Fears of a record-breaking global soybean harvest and insufficient demand are hurting prices

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Brazil is on track for a record-high Brazilian soybean harvest in the marketing year 2022-23 (January-December 2023), based on forecasts from commodity consultancies and government-owned institutions. The likely estimate means a looming oversupply expected to remain until at least mid-2023.

The various organizations’ average estimates have the world’s top soy supplier producing a record 152 million tons of soybeans in MY 2022-23, up 20% year-on-year.

S&P Global Commodity Insights projects the Brazilian MY 2022-23 soybean crop at 150 million tons.

They said that substantial back-to-back supplies from the world’s top two soybean exporters (Brazil and US) are a recipe for a bearish 2023. The US soybean new crop has been estimated at an average of 118 million tons, and an oversupply seems likely if Brazil’s record harvest projections are included.

The US Department of Agriculture has estimated the MY 2022-23 US soybean harvest at 118.3 million tons, close to its 5-year average of 118.4 million tons. Brazil and the US together account for 70% of global soybean production.

Based on estimates, Brazil’s soybeans planted area has expanded for a consecutive 16th year, which has significantly boosted its production capacity.

Brazil’s national agricultural agency Conab sees the acreage in MY 2022-23 at 43.2 million hectares (107 million acres), up 4.2% yearly, while others predict an even bigger area.

Farmers are projected to plant 43.79 million hectares with soybeans this season, an increase of 762,000 hectares from the July forecast and up 1.98 million hectares year-on-year, according to agribusiness consultancy Datagro.

Analysts said this acreage increase is experienced in the key growing regions of the north, northeast and centre-west rather than displacing other crops.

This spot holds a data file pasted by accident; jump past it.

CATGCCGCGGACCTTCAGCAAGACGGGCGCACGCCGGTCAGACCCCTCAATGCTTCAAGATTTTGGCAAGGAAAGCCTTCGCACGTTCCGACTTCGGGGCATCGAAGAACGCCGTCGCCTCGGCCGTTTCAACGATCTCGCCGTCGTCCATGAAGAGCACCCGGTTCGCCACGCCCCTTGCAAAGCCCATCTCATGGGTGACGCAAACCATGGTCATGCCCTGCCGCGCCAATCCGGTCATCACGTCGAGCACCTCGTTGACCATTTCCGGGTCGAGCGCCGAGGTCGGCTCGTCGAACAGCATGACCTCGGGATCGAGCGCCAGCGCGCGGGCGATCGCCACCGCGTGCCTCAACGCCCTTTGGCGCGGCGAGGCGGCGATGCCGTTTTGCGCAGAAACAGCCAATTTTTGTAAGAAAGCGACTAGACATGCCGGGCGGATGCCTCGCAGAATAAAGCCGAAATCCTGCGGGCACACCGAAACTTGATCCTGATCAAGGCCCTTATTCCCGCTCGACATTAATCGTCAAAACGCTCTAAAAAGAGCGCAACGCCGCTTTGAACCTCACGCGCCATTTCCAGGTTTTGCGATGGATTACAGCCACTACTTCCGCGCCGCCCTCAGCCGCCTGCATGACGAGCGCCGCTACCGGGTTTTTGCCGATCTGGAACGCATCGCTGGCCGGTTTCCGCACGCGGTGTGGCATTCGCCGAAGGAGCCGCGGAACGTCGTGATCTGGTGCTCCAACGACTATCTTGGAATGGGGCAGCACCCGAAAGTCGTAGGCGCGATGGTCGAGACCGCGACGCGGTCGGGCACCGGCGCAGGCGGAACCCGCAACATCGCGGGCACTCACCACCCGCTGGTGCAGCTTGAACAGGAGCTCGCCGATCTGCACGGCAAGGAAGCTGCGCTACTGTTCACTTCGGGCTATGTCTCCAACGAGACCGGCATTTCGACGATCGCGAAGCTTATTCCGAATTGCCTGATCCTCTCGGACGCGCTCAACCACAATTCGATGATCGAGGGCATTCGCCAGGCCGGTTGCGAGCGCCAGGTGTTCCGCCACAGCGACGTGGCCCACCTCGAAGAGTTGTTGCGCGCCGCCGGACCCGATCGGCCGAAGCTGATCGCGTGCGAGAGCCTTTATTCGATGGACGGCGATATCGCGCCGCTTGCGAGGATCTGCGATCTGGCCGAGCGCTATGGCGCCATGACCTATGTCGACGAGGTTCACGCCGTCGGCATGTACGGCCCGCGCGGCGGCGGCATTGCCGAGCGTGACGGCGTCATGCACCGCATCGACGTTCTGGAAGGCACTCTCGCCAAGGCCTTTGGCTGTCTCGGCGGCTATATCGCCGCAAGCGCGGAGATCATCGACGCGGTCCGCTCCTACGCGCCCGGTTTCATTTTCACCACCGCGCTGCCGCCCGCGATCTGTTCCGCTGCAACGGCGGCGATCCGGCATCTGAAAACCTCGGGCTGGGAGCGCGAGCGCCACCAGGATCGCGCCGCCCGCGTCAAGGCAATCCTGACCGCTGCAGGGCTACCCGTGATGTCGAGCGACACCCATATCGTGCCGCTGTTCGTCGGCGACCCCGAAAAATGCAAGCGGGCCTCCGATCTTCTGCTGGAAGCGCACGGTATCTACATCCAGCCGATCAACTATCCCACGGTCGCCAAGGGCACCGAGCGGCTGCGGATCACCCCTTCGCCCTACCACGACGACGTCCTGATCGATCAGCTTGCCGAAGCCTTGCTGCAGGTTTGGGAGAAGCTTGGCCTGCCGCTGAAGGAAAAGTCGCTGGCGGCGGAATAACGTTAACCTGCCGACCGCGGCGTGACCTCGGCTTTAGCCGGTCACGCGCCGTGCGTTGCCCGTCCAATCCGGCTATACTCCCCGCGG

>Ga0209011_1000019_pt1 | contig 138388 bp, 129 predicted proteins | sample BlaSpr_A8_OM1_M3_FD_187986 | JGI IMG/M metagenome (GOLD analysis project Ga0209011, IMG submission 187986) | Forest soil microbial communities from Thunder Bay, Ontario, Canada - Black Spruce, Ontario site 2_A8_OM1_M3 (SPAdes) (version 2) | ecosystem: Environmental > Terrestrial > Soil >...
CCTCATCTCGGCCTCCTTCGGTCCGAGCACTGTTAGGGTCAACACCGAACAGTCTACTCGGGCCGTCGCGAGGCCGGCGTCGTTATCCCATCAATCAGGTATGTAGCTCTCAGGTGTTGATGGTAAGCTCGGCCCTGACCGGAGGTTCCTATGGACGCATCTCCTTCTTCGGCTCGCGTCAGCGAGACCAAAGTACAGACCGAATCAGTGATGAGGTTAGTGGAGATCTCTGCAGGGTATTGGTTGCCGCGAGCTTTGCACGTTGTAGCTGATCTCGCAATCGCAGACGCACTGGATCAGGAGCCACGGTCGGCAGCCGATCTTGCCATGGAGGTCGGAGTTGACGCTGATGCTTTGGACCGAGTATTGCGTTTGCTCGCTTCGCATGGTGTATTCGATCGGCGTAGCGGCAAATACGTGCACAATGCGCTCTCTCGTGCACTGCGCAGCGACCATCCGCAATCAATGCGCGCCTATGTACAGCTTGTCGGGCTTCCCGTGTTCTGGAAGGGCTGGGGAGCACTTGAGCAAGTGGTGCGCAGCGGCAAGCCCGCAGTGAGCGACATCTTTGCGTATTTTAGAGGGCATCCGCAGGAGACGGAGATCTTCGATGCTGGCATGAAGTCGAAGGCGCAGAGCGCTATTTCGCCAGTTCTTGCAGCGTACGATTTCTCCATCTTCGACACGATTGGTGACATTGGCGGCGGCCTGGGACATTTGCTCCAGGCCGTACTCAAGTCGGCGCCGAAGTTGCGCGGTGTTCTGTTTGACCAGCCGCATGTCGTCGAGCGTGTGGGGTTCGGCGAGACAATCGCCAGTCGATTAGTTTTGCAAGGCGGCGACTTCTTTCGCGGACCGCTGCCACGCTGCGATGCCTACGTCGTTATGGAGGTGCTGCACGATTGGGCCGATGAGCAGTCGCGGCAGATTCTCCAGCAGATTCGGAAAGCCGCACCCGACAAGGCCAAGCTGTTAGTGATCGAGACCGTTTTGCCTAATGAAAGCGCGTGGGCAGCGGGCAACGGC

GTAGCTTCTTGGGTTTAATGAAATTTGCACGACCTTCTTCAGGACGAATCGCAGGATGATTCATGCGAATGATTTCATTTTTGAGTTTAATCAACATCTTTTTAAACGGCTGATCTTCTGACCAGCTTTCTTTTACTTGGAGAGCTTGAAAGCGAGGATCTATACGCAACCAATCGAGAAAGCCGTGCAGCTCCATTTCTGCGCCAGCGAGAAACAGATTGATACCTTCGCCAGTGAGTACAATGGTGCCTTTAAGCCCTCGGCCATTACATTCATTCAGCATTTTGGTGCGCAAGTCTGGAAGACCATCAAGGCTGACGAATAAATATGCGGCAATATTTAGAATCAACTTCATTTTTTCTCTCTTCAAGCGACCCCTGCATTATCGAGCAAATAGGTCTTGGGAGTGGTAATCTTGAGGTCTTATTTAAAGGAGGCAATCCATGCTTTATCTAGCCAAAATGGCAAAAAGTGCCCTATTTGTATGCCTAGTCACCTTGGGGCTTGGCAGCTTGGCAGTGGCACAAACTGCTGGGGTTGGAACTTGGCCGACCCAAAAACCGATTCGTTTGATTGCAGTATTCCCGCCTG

But the euphoria over a forecast record Brazilian soybean harvest in MY 2022-23 is likely to be short-lived, some analysts said. Brazil typically consumes 45/50 million tons of soybeans domestically and exports almost all the rest.

“I am not sure the world needs 100 million tons of beans from Brazil in MY 2022-23,” said Kory Melby, a consultant with Brazilian Ag Consulting Services.

Pete Meyer, head of grain, oilseed, and advanced feedstock analytics at S&P Global Commodity Insights, agreed. “It is unlikely the market will digest a supply surge of 150 million tons early next year”, Meyer said.

However, he added that if the Argentine crop were to fail, then Brazilian farmers could pitch in and export more. Likewise, the fate of Brazil’s impending record soybean harvest depends on multiple variables, especially China’s demand.

According to USDA data, China is the world’s largest soybeans consumer, accounting for 60% of global trade, and is forecast to import 98 million tons in MY 2022-23. It has been Brazil’s top export destination for soybeans in recent years.

However, not all analysts see 2023 as a lacklustre year for Brazilian soybean trading. Raphael Mandarino, general director at AgResource Brasil, said there is a market for Brazil’s 150+ million soy crop domestically and abroad.

“We do think Brazil can export an extra 15 million to 18 million tons in MY 2022-23,” Mandarino said, adding domestic crushing capacity will increase simultaneously with a higher biodiesel mandate next year.

However, the increase in crush capacity will result in the need to export more soybean meal, which will be an additional challenge for Brazil, said Ricardo Medeiros, another consultant from AgRural.

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